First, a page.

Spring and summer mean carnage on Rappahannock roads. Mechanized, so-called civilization in the form of gasoline-powered cars and trucks collides with the very life-force that awakens and propels our still-wild co-inhabitants to get to the other side of the roads that carry the cars and trucks.
Roughly 80 percent of this roadkill, according to researchers who study such things, is in the form of fellow mammals; about 15 percent are birds. Less than five percent are reptiles and amphibians.
But it is the relatively rare turtle crossing the road, as memorably drawn in John Steinbeck’s “The Grapes of Wrath,” that shows the world neatly divided into two kinds of people:
“A sedan driven by a 40-year-old woman approached. She saw the turtle and swung to the right, off the highway, the wheels screamed and a cloud of dust boiled up. Two wheels lifted for a moment and then settled. The car skidded back onto the road, and went on, but more slowly. The turtle jerked into its shell, but now hurried on . . . .
“And now a light truck approached, and as it came near, the driver saw the turtle and swerved to hit it.”
A third category of people, however, is arguably the worst, certainly just as dangerous and potentially lethal to creatures crossing the highway. They are those of us who don’t even know (or care to know) what their cars are killing.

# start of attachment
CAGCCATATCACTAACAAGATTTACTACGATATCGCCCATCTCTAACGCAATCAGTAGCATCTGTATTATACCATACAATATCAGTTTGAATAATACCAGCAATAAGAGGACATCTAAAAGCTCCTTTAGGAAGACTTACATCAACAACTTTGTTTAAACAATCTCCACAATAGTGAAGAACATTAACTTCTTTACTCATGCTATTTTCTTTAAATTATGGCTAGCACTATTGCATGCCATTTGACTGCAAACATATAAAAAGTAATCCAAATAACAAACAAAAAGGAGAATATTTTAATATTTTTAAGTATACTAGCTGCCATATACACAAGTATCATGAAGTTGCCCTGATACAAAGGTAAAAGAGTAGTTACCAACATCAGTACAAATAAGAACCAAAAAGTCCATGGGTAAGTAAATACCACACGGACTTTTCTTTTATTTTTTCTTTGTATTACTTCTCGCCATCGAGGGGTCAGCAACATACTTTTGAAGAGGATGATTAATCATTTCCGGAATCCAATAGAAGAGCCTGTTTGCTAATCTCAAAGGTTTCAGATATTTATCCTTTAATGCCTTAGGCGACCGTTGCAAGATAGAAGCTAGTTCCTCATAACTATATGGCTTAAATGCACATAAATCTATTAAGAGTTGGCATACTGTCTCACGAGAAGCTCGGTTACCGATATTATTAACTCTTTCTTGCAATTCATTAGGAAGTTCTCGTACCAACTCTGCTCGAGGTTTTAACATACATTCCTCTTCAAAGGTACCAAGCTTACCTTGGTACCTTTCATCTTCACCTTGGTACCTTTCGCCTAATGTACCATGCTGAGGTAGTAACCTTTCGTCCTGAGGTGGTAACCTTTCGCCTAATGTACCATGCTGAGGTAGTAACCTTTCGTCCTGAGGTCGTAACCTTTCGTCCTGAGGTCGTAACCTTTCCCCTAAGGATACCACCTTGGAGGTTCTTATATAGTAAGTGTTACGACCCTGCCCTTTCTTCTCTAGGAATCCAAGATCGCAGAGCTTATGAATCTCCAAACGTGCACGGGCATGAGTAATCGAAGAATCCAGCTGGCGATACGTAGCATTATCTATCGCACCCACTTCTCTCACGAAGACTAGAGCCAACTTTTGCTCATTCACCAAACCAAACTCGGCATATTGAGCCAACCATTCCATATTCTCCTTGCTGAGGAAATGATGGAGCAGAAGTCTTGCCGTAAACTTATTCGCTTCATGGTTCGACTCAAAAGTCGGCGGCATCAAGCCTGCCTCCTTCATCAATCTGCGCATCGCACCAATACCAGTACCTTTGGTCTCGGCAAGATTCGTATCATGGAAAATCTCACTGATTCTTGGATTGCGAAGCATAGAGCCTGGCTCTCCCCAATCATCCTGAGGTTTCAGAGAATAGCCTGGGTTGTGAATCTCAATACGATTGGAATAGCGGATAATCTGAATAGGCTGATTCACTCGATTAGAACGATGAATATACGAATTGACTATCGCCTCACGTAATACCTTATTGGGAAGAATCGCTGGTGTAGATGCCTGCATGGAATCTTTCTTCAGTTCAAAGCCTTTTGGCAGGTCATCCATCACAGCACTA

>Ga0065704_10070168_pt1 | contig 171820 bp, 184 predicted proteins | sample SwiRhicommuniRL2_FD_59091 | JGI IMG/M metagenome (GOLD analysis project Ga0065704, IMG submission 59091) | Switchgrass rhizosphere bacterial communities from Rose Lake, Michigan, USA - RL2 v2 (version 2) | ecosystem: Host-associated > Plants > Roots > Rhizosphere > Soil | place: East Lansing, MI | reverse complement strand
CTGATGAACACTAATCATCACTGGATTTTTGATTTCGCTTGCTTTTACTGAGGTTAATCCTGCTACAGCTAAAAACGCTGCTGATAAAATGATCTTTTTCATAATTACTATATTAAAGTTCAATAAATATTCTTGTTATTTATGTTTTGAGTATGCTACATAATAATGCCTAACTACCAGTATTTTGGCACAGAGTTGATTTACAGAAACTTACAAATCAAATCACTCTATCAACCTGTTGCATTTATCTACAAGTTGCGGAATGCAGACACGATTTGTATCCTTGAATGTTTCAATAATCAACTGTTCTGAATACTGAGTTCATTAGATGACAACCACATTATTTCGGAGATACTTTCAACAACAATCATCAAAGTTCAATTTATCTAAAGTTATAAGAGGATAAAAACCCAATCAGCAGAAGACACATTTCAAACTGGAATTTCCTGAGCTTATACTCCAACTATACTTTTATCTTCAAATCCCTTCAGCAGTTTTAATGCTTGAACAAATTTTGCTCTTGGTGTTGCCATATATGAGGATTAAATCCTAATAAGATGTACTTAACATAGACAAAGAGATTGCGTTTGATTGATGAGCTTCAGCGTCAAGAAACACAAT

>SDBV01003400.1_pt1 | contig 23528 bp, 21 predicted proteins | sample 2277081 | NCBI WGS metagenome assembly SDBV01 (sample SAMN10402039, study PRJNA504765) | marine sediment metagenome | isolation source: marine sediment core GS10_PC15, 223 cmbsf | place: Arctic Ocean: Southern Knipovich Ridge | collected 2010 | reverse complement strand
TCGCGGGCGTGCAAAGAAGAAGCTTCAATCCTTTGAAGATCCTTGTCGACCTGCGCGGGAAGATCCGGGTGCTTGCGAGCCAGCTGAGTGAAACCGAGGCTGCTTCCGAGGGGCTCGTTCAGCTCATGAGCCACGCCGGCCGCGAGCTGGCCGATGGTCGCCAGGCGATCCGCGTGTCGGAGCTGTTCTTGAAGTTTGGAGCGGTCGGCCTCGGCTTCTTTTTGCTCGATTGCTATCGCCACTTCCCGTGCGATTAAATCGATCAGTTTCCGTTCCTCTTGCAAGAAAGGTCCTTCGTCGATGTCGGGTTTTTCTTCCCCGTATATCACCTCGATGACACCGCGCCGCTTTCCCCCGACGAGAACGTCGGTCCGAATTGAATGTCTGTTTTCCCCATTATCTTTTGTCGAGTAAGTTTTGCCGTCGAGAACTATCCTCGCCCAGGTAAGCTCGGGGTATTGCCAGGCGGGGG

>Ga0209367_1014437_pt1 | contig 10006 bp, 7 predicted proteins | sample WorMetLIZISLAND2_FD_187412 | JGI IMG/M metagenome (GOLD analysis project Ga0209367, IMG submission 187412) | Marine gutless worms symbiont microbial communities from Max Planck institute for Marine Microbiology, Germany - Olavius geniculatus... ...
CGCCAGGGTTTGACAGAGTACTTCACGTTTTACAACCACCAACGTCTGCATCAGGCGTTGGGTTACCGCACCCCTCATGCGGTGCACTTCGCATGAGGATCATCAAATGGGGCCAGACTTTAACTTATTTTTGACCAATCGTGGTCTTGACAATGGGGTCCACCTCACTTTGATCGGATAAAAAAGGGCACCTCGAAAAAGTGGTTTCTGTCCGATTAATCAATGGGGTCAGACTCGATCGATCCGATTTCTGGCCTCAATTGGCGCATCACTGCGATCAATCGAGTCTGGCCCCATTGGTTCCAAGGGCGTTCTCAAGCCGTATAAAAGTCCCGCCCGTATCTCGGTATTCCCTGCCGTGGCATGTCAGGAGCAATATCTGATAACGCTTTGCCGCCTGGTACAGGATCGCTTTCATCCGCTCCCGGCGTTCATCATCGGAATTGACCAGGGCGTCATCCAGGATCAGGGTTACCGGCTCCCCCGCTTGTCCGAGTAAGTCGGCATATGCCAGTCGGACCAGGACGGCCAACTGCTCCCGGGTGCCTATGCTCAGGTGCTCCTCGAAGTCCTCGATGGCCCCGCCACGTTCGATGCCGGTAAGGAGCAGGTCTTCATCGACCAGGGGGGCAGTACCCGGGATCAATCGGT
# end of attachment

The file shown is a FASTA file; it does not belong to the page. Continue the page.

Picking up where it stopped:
And that third category would include the majority of us who, happily oblivious, continue to think it’s all right to rely on fossil fuels — conveniently forgetting about the unintended but inevitable consequences, as most recently evidenced by the huge oil catastrophe off Louisiana, moving now to Florida, and probably up the East Coast.
Even the highest authorities admit that when it comes to such an unprecedented deep-water spill, they have no clear idea of the consequences for life — whether it’s underwater life, avian and amphibian creatures or that type of mammals who mostly get around in cars.
We don’t know what hit us.